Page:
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Emergency unemployment benefits end, rate decreasing

Economy — EUC program faces approval in the House, would reinstate benefits for hundreds in Yamhill County, thousands in Oregon


With the federal Emergency Unemployment Compensation (EUC) program not being extended, benefits for nearly 18,000 Oregonians ended with the start of the new year. A week after those benefits expired, U.S. Rep. Suzanne Bonamici declared her support for the program, joining Oregon senators Ron Wyden and Jeff Merkley.

“Although the economy is gradually recovering from the Great Recession, there are still too many unemployed Americans, including thousands in Oregon,” Bonamici said. “Emergency unemployment should be phased out as the economy recovers and the need decreases. It should not end abruptly for so many who need assistance while still looking for employment.”

In Yamhill County, there were about 636 people on the EUC program. Tom Fuller, Oregon Employment Department communications manager, said on average each claimant was receiving $293 a week in benefits.

“That’s almost $1,200 a month,” Fuller said. “So if you take that away from somebody and they’re not receiving any other benefits, there’s going to be a significant impact.”

He said the employment department is offering whatever services they can, included a more concentrated job search, job training with partners and connections to other community resources. But it’s not enough.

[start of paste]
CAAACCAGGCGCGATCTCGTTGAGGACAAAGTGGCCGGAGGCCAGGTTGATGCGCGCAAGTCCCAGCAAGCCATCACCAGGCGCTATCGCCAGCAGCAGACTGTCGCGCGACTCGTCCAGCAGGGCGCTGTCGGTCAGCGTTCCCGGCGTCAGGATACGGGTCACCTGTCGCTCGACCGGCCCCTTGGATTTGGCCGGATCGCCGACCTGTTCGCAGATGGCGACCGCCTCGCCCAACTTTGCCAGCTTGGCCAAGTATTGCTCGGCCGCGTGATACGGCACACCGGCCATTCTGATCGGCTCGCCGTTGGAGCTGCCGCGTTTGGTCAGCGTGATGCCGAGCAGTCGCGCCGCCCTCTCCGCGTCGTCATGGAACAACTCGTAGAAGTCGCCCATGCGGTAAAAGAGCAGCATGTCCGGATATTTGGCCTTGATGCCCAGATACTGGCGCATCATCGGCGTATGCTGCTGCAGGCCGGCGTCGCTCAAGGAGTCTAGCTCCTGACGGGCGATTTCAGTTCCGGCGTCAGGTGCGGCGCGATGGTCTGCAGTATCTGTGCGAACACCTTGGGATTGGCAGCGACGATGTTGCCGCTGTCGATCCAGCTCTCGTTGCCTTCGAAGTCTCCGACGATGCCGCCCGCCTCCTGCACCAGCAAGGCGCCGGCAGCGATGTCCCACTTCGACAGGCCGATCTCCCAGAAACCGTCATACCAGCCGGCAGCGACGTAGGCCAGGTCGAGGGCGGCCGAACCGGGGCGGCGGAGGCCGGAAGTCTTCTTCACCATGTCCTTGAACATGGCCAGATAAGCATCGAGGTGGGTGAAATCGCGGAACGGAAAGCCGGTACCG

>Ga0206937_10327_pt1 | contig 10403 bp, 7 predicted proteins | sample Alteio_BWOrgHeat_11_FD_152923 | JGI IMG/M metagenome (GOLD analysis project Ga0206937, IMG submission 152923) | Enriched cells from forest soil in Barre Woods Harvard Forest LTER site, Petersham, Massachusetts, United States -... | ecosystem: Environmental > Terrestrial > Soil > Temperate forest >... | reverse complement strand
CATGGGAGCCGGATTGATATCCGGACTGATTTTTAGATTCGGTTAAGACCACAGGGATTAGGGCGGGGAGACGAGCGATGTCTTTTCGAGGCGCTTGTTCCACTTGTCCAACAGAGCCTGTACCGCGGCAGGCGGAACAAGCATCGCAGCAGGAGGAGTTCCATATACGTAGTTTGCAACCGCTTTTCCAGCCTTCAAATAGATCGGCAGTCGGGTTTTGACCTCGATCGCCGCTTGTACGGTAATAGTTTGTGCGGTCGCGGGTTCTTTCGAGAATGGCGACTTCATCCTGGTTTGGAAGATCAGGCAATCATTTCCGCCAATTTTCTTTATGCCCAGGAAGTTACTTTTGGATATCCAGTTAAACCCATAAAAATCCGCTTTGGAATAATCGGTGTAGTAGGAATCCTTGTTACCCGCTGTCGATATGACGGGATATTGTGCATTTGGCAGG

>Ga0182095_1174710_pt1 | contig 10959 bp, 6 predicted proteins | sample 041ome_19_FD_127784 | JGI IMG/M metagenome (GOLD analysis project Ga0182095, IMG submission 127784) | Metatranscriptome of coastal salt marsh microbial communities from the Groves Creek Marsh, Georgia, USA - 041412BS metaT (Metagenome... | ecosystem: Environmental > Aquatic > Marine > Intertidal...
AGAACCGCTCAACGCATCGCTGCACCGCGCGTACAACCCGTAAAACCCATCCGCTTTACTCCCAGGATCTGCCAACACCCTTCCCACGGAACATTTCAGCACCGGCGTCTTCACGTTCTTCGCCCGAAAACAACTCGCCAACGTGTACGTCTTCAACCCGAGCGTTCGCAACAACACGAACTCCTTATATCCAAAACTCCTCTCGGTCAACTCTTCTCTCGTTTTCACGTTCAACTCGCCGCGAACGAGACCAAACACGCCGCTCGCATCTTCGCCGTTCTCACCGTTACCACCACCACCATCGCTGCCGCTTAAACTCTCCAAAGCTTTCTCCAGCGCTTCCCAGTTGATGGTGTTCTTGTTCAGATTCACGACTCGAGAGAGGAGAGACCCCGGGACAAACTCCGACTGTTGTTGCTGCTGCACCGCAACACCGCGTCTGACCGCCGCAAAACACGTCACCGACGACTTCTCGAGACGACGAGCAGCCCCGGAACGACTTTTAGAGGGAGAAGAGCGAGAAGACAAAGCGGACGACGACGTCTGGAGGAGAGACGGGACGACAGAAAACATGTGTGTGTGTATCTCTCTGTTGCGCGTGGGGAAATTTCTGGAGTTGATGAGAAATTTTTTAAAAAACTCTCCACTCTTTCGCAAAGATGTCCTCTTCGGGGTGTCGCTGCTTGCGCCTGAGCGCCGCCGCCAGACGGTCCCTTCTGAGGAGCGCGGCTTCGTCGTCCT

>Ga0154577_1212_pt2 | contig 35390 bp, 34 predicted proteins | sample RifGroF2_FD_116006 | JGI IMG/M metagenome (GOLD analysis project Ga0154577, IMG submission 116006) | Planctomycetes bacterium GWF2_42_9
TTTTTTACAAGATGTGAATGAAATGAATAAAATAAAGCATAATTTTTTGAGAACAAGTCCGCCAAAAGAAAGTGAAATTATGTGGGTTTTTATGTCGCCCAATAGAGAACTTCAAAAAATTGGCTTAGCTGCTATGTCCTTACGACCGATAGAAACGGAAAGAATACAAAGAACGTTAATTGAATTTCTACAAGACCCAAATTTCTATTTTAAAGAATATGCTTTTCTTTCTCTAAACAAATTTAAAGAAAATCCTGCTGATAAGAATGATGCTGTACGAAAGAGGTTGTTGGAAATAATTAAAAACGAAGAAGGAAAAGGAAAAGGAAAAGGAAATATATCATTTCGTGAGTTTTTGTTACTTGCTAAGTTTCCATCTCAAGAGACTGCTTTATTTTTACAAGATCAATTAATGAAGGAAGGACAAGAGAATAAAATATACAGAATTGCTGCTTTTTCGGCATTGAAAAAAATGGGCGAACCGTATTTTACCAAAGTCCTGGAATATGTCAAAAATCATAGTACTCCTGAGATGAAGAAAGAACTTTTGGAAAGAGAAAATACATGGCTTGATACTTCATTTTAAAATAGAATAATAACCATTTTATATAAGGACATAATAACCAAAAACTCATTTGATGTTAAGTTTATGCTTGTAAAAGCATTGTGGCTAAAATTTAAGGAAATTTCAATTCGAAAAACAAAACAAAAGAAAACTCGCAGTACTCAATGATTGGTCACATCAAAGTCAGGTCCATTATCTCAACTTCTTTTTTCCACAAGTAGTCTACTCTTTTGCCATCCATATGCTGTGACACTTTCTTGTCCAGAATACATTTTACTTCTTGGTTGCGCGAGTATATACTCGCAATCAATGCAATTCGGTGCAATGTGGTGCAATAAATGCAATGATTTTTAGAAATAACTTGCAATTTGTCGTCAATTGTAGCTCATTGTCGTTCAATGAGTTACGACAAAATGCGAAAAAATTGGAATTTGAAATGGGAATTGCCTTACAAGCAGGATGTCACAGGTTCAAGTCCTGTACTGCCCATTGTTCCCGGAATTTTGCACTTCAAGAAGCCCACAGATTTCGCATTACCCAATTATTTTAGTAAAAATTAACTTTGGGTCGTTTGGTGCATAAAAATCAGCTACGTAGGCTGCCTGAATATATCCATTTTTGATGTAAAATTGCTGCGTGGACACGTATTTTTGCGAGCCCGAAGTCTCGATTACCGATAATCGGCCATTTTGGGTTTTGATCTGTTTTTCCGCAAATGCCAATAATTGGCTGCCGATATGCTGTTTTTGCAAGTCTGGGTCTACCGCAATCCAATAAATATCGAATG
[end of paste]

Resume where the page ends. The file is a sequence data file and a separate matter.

“There aren’t any other benefits for those people,” he said.

The EUC program primarily went to those who had used up their state unemployment benefits, which are available for six months.

Fuller said there might be a few instances where a handful of people could go back on state unemployment benefits.

“One scenario is a person could have come through the state claim, then went on EUC, then got a job, worked some hours, was laid off and back on the EUC,” Fuller said.

With a new claim year, he said it’s possible they could be eligible to go back on state benefits because they returned to the work force and went directly to the emergency program instead of using their state benefits.

Although there are several hundred people without unemployment benefits in Yamhill County, the unemployment rate is down in Newberg (5.3 percent), Yamhill County (7.4 percent) and in Oregon (7.7 percent).

Martin Kraal, an OED workforce analyst, said comparing November 2012 to November 2013, Newberg has 619 unemployed people, down from 729 last year. Yamhill County estimates 3,130 people, down from 3,768 last year. Statewide estimates were 129,048, compared to 156,298 in 2012.

A three-month extension of the EUC program passed in the Senate Jan. 7. It still must pass in the House of Representatives before implementation.



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  • 1 Oct 2014

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